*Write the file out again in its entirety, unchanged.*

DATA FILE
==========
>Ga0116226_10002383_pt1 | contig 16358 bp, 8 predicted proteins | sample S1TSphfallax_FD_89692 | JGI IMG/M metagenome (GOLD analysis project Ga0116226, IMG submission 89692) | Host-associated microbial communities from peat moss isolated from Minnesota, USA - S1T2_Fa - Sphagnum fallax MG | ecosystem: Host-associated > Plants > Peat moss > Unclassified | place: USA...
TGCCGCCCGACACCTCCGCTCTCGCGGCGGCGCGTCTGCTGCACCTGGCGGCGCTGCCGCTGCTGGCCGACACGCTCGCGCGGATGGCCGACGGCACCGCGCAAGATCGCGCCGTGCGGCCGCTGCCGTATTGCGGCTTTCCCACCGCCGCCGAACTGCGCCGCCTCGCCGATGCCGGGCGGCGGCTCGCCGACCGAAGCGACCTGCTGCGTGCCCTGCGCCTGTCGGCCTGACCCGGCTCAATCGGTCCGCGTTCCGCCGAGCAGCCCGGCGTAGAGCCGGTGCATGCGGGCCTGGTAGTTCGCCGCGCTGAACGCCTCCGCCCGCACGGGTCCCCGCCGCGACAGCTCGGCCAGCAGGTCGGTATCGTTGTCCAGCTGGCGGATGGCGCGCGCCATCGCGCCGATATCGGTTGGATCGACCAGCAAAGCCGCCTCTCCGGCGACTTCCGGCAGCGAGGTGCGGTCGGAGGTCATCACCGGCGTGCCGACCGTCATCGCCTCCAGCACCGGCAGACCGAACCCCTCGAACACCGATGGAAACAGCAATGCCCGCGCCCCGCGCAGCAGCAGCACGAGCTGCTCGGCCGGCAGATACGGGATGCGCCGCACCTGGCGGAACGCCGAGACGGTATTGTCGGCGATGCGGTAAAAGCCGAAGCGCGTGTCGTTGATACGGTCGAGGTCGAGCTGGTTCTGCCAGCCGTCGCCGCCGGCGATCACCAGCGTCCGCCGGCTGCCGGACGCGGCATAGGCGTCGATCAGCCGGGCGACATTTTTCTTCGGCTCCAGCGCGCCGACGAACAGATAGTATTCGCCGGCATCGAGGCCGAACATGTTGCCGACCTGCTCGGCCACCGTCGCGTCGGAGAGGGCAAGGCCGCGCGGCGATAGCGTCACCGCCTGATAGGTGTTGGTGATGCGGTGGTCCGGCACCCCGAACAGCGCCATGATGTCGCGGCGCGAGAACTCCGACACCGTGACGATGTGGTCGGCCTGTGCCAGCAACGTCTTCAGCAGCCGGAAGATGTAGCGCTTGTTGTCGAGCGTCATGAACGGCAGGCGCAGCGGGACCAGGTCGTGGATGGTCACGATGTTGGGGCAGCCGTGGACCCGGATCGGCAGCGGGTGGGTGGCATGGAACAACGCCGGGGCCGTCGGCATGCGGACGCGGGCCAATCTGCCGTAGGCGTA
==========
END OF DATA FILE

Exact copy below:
>Ga0116226_10002383_pt1 | contig 16358 bp, 8 predicted proteins | sample S1TSphfallax_FD_89692 | JGI IMG/M metagenome (GOLD analysis project Ga0116226, IMG submission 89692) | Host-associated microbial communities from peat moss isolated from Minnesota, USA - S1T2_Fa - Sphagnum fallax MG | ecosystem: Host-associated > Plants > Peat moss > Unclassified | place: USA...
TGCCGCCCGACACCTCCGCTCTCGCGGCGGCGCGTCTGCTGCACCTGGCGGCGCTGCCGCTGCTGGCCGACACGCTCGCGCGGATGGCCGACGGCACCGCGCAAGATCGCGCCGTGCGGCCGCTGCCGTATTGCGGCTTTCCCACCGCCGCCGAACTGCGCCGCCTCGCCGATGCCGGGCGGCGGCTCGCCGACCGAAGCGACCTGCTGCGTGCCCTGCGCCTGTCGGCCTGACCCGGCTCAATCGGTCCGCGTTCCGCCGAGCAGCCCGGCGTAGAGCCGGTGCATGCGGGCCTGGTAGTTCGCCGCGCTGAACGCCTCCGCCCGCACGGGTCCCCGCCGCGACAGCTCGGCCAGCAGGTCGGTATCGTTGTCCAGCTGGCGGATGGCGCGCGCCATCGCGCCGATATCGGTTGGATCGACCAGCAAAGCCGCCTCTCCGGCGACTTCCGGCAGCGAGGTGCGGTCGGAGGTCATCACCGGCGTGCCGACCGTCATCGCCTCCAGCACCGGCAGACCGAACCCCTCGAACACCGATGGAAACAGCAATGCCCGCGCCCCGCGCAGCAGCAGCACGAGCTGCTCGGCCGGCAGATACGGGATGCGCCGCACCTGGCGGAACGCCGAGACGGTATTGTCGGCGATGCGGTAAAAGCCGAAGCGCGTGTCGTTGATACGGTCGAGGTCGAGCTGGTTCTGCCAGCCGTCGCCGCCGGCGATCACCAGCGTCCGCCGGCTGCCGGACGCGGCATAGGCGTCGATCAGCCGGGCGACATTTTTCTTCGGCTCCAGCGCGCCGACGAACAGATAGTATTCGCCGGCATCGAGGCCGAACATGTTGCCGACCTGCTCGGCCACCGTCGCGTCGGAGAGGGCAAGGCCGCGCGGCGATAGCGTCACCGCCTGATAGGTGTTGGTGATGCGGTGGTCCGGCACCCCGAACAGCGCCATGATGTCGCGGCGCGAGAACTCCGACACCGTGACGATGTGGTCGGCCTGTGCCAGCAACGTCTTCAGCAGCCGGAAGATGTAGCGCTTGTTGTCGAGCGTCATGAACGGCAGGCGCAGCGGGACCAGGTCGTGGATGGTCACGATGTTGGGGCAGCCGTGGACCCGGATCGGCAGCGGGTGGGTGGCATGGAACAACGCCGGGGCCGTCGGCATGCGGACGCGGGCCAATCTGCCGTAGGCGTA